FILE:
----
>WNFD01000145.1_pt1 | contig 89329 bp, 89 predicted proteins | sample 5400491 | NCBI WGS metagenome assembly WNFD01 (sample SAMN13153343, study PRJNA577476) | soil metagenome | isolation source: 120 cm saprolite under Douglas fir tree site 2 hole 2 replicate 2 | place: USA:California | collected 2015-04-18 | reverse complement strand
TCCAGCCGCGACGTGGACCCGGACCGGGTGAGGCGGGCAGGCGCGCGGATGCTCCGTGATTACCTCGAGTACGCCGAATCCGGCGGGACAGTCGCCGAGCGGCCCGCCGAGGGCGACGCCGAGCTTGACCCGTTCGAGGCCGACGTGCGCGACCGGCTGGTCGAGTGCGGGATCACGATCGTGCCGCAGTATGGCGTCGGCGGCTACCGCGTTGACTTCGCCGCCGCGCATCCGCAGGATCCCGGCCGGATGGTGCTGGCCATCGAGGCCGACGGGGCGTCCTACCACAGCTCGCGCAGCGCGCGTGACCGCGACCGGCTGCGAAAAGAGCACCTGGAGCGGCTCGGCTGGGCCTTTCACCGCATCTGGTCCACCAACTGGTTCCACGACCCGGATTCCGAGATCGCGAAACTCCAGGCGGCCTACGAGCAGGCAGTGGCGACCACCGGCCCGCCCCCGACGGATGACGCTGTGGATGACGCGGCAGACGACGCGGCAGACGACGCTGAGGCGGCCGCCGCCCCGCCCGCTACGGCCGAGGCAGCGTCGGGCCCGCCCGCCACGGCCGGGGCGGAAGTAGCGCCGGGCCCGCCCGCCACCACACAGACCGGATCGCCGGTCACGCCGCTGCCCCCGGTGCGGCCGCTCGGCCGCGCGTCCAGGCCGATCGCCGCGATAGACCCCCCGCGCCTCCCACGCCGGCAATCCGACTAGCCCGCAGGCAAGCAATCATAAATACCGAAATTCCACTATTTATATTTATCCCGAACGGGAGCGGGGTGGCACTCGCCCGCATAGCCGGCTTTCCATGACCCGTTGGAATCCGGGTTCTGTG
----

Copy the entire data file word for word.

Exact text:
>WNFD01000145.1_pt1 | contig 89329 bp, 89 predicted proteins | sample 5400491 | NCBI WGS metagenome assembly WNFD01 (sample SAMN13153343, study PRJNA577476) | soil metagenome | isolation source: 120 cm saprolite under Douglas fir tree site 2 hole 2 replicate 2 | place: USA:California | collected 2015-04-18 | reverse complement strand
TCCAGCCGCGACGTGGACCCGGACCGGGTGAGGCGGGCAGGCGCGCGGATGCTCCGTGATTACCTCGAGTACGCCGAATCCGGCGGGACAGTCGCCGAGCGGCCCGCCGAGGGCGACGCCGAGCTTGACCCGTTCGAGGCCGACGTGCGCGACCGGCTGGTCGAGTGCGGGATCACGATCGTGCCGCAGTATGGCGTCGGCGGCTACCGCGTTGACTTCGCCGCCGCGCATCCGCAGGATCCCGGCCGGATGGTGCTGGCCATCGAGGCCGACGGGGCGTCCTACCACAGCTCGCGCAGCGCGCGTGACCGCGACCGGCTGCGAAAAGAGCACCTGGAGCGGCTCGGCTGGGCCTTTCACCGCATCTGGTCCACCAACTGGTTCCACGACCCGGATTCCGAGATCGCGAAACTCCAGGCGGCCTACGAGCAGGCAGTGGCGACCACCGGCCCGCCCCCGACGGATGACGCTGTGGATGACGCGGCAGACGACGCGGCAGACGACGCTGAGGCGGCCGCCGCCCCGCCCGCTACGGCCGAGGCAGCGTCGGGCCCGCCCGCCACGGCCGGGGCGGAAGTAGCGCCGGGCCCGCCCGCCACCACACAGACCGGATCGCCGGTCACGCCGCTGCCCCCGGTGCGGCCGCTCGGCCGCGCGTCCAGGCCGATCGCCGCGATAGACCCCCCGCGCCTCCCACGCCGGCAATCCGACTAGCCCGCAGGCAAGCAATCATAAATACCGAAATTCCACTATTTATATTTATCCCGAACGGGAGCGGGGTGGCACTCGCCCGCATAGCCGGCTTTCCATGACCCGTTGGAATCCGGGTTCTGTG